We call for more transparency and deletion of outdated animal tests
This month European authorities are consulting the 27 European Union member states and other interested parties on proposals to dramatically speed up the process for introducing new non-animal methods that could cut the time taken by at least two years.
The Test Methods Regulation (TMR) is a list of standardised tests (both animal and non-animal) used to assess the safety of chemicals under EU chemicals legislation, REACH. The European Commission is required by REACH to update this document ‘as soon as possible’ so that it includes up-to-date standard test methods for chemical safety testing.
In 2018, Cruelty Free International brought a complaint to the European Ombudsman – the person charged with the job of investigating complaints about EU institutions and bodies - about the length of time taken to update the TMR.
We argued that bureaucratic delays of up to three years before new methods were listed in the TMR caused thousands of animals unnecessary suffering and confusion amongst companies about the most appropriate tests to use. These delays compounded the time taken to get the new methods approved in the first place by the international chemicals standards body, the OECD.
Because of the hold-ups, at present 25 of the 66 safety tests for human health (animal and non-animal methods) are now out of date, some of them up to five years behind the latest OECD test guideline versions.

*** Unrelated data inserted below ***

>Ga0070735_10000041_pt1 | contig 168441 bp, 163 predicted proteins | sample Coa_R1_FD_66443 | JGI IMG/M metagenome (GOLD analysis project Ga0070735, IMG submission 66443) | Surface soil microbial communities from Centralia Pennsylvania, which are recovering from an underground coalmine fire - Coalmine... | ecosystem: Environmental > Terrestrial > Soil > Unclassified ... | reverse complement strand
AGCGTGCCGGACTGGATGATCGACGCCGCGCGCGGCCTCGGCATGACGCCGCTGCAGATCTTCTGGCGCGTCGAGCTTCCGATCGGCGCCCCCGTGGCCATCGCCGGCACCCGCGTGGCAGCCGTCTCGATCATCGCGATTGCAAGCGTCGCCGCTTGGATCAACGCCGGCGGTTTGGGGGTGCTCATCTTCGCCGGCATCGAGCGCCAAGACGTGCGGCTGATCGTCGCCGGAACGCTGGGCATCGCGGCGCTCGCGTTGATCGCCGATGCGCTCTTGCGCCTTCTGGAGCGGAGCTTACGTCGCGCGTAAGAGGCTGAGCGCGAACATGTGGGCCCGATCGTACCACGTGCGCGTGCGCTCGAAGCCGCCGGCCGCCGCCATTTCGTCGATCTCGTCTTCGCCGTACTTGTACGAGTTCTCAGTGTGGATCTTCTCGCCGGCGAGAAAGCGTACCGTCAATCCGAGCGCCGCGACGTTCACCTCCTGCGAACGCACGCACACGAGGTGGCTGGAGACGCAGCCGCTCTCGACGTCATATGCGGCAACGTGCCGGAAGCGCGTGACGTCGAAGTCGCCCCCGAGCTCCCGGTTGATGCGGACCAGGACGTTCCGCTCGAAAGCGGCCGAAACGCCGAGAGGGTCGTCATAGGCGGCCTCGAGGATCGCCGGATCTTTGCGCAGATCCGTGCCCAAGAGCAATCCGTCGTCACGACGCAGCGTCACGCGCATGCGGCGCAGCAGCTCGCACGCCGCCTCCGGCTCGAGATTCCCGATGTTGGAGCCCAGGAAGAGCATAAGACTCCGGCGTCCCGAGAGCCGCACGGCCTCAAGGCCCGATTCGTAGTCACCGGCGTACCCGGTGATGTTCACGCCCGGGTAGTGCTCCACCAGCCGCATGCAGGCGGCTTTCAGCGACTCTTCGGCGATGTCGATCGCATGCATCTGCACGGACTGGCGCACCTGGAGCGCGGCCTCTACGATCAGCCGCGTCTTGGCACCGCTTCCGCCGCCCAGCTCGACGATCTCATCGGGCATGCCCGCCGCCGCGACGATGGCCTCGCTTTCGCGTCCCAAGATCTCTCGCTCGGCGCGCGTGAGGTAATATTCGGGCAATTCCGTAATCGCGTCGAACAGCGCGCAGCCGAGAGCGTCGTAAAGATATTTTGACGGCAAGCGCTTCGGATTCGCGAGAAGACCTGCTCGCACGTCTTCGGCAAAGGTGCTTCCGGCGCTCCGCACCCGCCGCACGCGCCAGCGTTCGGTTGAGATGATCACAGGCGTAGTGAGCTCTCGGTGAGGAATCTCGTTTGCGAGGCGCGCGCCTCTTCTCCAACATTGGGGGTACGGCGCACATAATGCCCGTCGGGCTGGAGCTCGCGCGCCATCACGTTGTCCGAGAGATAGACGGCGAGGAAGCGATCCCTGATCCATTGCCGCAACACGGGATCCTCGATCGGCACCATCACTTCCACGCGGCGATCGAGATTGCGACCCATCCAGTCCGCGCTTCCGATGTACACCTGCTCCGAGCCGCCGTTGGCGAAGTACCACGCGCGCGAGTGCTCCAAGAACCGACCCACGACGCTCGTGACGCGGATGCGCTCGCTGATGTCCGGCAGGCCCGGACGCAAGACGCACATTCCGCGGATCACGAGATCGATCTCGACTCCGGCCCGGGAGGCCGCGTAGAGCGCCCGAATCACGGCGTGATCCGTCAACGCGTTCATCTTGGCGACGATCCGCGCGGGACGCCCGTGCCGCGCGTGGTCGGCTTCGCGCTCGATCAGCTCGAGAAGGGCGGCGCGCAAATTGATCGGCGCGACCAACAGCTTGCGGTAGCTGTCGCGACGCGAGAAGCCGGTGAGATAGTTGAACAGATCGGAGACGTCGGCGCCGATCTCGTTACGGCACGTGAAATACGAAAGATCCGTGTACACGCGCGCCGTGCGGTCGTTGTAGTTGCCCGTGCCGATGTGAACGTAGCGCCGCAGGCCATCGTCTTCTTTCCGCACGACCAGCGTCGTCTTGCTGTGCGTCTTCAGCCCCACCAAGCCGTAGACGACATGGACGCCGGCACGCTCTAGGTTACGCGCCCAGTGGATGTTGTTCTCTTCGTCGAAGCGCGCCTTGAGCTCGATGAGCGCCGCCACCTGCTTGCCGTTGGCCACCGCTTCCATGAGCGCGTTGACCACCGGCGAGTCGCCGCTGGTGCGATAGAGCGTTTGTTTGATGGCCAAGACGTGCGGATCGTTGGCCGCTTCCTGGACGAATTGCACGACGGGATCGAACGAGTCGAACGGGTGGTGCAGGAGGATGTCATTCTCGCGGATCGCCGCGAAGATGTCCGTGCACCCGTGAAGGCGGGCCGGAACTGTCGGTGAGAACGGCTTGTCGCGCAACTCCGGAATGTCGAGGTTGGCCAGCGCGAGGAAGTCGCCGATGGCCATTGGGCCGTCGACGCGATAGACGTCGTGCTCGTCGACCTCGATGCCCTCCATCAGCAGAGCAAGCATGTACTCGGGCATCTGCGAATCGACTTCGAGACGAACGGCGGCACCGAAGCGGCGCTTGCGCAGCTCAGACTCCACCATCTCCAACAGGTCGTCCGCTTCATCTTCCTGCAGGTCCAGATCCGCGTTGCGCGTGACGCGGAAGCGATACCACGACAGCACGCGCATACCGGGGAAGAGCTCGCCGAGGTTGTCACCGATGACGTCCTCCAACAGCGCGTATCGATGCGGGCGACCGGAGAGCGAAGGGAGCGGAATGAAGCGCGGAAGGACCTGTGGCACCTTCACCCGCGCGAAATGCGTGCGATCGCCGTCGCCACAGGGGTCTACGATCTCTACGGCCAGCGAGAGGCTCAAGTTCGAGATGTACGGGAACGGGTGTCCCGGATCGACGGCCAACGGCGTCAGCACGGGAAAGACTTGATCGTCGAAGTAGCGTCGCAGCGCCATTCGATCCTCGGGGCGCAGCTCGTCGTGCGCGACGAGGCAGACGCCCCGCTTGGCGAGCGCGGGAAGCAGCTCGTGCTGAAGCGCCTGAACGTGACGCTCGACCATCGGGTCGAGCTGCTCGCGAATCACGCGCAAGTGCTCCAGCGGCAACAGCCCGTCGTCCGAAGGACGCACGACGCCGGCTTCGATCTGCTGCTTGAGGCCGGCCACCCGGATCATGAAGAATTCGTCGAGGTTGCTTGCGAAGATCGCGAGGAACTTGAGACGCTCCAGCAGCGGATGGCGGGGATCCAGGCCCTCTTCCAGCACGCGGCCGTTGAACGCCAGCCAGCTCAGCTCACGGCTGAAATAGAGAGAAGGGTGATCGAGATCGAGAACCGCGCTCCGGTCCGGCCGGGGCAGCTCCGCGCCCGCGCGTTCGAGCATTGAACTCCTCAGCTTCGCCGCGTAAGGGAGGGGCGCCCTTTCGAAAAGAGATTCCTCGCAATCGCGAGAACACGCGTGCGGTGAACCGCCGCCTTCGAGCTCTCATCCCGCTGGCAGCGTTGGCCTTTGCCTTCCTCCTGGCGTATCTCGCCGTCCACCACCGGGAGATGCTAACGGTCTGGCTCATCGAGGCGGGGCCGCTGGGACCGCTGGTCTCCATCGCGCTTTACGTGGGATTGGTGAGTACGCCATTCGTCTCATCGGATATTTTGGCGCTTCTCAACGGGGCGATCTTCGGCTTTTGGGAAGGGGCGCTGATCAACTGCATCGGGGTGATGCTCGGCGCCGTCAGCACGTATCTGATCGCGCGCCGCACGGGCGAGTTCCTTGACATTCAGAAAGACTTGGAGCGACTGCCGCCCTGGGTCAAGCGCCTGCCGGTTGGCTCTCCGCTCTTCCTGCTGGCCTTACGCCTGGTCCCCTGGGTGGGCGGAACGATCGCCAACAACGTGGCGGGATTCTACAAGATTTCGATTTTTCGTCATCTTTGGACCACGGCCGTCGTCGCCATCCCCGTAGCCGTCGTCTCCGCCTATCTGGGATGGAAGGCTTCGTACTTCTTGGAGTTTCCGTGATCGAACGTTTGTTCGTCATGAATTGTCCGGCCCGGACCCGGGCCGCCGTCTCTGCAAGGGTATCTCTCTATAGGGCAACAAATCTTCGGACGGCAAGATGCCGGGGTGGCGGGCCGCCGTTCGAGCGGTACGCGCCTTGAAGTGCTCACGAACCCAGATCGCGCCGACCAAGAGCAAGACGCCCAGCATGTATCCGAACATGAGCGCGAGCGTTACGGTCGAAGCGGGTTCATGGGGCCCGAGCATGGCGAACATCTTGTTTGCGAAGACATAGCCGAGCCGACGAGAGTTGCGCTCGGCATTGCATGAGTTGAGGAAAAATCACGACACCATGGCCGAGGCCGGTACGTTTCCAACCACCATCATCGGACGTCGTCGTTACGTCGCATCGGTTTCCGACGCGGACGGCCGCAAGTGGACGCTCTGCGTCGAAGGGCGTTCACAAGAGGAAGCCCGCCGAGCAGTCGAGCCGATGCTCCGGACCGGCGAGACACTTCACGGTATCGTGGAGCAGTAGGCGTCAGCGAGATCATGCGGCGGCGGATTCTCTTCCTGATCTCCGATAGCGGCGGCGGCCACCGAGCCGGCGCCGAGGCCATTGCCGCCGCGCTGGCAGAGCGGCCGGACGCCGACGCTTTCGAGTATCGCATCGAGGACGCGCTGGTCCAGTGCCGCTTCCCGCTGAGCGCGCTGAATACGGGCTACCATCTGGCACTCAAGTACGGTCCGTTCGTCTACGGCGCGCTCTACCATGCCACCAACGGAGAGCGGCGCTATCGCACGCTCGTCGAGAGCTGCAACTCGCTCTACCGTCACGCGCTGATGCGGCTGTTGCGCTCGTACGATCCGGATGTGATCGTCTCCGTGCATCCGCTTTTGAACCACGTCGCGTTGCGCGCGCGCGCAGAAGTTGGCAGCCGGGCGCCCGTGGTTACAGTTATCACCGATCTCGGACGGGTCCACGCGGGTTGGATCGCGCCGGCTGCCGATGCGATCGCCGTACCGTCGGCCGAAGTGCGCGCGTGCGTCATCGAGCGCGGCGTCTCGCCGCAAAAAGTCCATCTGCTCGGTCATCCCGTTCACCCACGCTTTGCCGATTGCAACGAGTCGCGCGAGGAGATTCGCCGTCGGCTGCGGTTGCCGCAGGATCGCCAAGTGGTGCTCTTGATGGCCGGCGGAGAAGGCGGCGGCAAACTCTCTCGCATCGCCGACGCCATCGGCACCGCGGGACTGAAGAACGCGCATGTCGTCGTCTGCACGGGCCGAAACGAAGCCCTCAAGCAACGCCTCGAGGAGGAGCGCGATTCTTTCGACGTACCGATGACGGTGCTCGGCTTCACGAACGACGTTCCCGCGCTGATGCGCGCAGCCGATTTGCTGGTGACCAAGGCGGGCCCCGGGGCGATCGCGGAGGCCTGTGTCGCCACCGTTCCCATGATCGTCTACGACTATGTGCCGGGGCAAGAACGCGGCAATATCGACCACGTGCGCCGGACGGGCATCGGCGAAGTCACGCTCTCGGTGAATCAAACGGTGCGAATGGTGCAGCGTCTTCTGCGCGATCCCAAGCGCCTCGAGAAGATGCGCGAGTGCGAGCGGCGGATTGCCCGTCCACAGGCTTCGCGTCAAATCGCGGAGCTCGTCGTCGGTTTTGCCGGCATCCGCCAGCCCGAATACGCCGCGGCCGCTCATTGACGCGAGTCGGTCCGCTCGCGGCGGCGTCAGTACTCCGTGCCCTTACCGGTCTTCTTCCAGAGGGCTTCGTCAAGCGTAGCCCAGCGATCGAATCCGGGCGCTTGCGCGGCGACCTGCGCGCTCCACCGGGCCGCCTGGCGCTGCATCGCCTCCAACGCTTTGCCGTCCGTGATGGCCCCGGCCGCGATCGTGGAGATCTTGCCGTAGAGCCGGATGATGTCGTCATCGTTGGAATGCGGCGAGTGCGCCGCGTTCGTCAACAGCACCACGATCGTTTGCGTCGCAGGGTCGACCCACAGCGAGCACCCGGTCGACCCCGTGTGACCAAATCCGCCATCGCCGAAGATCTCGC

As a result of our complaint, the Ombudsman asked the EU authorities to increase efforts to simplify and speed up the process for introducing new alternative test methods under the TMR.
The current proposal, which we support, would change the TMR into a simple list of OECD test guidelines, speeding up and simplifying updates.
We are now asking the authorities to ensure that the new process is transparent and that it includes new non animal methods so that these can at least be used in the EU to replace animal tests and prevent suffering.
We are also calling for the deletion of outdated animal test methods such as one and two generation reproductive toxicity tests and skin sensitisation tests using guinea pigs.
Case 23/2018/SRS The European Commission’s failure to handle properly the updating of the TMR Regulation with new alternatives to animal testing, case opened 23 April 2018, Decision on 30 January 2019